There was one sack where Cofield was double teamed by the C and RG and neither guy so much as slowed him down as he made his way to the QB. It was amazing.

35
by Ambientdonkey :: Thu, 10/07/2010 - 9:28pm

But why is he giving Kreutz a pass? He's the guy that calls the wrong protections, almost never blocks his man, and when he had a clean shot at Corey Webster in the open field Webster was still able to make the tackle. He didn't even move him.

44
by RichC (not verified) :: Tue, 10/12/2010 - 9:16am

Kreutz has been consistently terrible for about 3 years now.

9
by Karl Cuba :: Thu, 10/07/2010 - 1:16pm

If you recall the Martz offenses in their St Louis pomp, the defenses that used to cause them the most trouble were those that could beat their offensive line with a four man rush, allowing them to maintain deep coverage (I'm thinking of the Saints, Giants and Bucs). That would be a pretty good description of the Giants game. The problem for the Bears is that their line is going to be in that situation more regularly than the Rams because their line sucks. They should calling every play they have that makes the ends hesitate in their pursuit of Cutler. All types of screen, draws, off-tackle runs, roll-outs and quick hitting pass plays would be nice. However, Martz's ysytem thrives on finding that big play when the defense blitzes or working a receiver open when allowed time against more conservative coverage (big-4 routes under a clearout etc.) and it really doesn't work very well when a team doesn't have to blitz and can prevent the slow developing deep outs and digs. The only upside for the Bears is that they won't be facing a line that with as much quality across the board as the Giants' unit.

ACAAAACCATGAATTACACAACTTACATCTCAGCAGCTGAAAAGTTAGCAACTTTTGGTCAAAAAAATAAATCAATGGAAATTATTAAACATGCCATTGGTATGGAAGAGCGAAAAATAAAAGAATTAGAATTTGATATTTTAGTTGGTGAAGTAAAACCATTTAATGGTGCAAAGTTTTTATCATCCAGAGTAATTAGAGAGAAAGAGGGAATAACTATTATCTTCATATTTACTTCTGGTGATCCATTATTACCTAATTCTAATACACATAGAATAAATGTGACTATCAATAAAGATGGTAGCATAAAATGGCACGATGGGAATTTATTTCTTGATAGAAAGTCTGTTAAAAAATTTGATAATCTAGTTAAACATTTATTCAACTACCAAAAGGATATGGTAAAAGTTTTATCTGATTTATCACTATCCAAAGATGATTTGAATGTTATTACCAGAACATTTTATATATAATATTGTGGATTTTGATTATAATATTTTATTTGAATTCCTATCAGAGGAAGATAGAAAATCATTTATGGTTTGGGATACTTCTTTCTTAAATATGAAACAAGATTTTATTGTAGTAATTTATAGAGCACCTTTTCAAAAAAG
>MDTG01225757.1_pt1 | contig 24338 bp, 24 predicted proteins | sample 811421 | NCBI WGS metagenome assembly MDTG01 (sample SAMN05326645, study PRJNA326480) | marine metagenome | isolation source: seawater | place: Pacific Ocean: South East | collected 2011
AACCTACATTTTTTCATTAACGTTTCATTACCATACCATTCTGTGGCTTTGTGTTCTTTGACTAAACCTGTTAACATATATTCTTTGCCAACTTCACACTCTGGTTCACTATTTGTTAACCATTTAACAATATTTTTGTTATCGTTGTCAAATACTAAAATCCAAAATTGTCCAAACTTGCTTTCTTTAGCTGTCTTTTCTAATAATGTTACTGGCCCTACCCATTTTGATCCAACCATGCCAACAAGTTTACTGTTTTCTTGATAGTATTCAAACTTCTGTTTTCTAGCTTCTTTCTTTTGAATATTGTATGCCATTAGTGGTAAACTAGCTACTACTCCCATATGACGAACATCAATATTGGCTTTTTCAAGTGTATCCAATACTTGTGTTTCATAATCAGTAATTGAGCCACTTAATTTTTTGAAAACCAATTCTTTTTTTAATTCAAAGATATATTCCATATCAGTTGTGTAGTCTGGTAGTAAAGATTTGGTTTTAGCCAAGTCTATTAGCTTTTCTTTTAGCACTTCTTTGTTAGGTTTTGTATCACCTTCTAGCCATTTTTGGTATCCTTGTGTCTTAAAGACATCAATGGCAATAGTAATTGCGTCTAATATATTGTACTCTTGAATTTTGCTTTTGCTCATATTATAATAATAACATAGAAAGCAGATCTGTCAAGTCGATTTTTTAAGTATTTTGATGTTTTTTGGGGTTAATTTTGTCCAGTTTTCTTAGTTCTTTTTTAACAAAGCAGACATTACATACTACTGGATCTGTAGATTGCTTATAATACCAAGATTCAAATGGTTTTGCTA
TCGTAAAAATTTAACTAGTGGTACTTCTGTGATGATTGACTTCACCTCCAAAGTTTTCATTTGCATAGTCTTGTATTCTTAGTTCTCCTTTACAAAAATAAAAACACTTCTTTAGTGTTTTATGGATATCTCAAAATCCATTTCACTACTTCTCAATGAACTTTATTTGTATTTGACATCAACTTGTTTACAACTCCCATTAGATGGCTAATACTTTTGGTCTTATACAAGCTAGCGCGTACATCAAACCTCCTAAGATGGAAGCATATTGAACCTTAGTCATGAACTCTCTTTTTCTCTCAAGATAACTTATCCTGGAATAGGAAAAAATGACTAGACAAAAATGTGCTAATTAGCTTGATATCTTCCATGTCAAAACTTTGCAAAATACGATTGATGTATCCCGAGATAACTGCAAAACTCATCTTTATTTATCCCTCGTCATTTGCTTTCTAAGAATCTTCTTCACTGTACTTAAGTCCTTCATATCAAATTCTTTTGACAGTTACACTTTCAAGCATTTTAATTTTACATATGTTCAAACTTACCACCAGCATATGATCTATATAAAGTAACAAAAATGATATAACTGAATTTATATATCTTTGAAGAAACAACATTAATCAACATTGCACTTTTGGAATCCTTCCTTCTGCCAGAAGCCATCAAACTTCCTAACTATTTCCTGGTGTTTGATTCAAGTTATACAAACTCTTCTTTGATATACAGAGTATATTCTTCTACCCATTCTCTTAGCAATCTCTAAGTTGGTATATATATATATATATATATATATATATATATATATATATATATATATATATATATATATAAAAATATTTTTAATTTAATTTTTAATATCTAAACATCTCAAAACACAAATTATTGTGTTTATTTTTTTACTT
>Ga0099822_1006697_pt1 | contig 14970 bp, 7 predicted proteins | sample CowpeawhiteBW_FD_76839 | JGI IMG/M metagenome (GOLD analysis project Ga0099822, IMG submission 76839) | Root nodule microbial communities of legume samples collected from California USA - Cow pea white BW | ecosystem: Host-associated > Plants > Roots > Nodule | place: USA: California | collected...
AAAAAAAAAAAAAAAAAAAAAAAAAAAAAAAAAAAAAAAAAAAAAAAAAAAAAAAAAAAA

14
by Will Allen :: Thu, 10/07/2010 - 1:32pm

I was too busy counting rushers and blockers Sunday night to get a handle on how many seven step drops Martz was calling. I'd guess it was a lot, but a guy isn't completely nuts to think he can call for a deep drop when he is devoting 7 guys to protection. It'll be interesting to see how Martz modifies if the debacleing continues.

18
by DGL :: Thu, 10/07/2010 - 2:17pm

"the defenses that used to cause them the most trouble were those that could beat their offensive line with a four man rush, allowing them to maintain deep coverage..."

Isn't this true of pretty much every offense?

20
by Karl Cuba :: Thu, 10/07/2010 - 3:01pm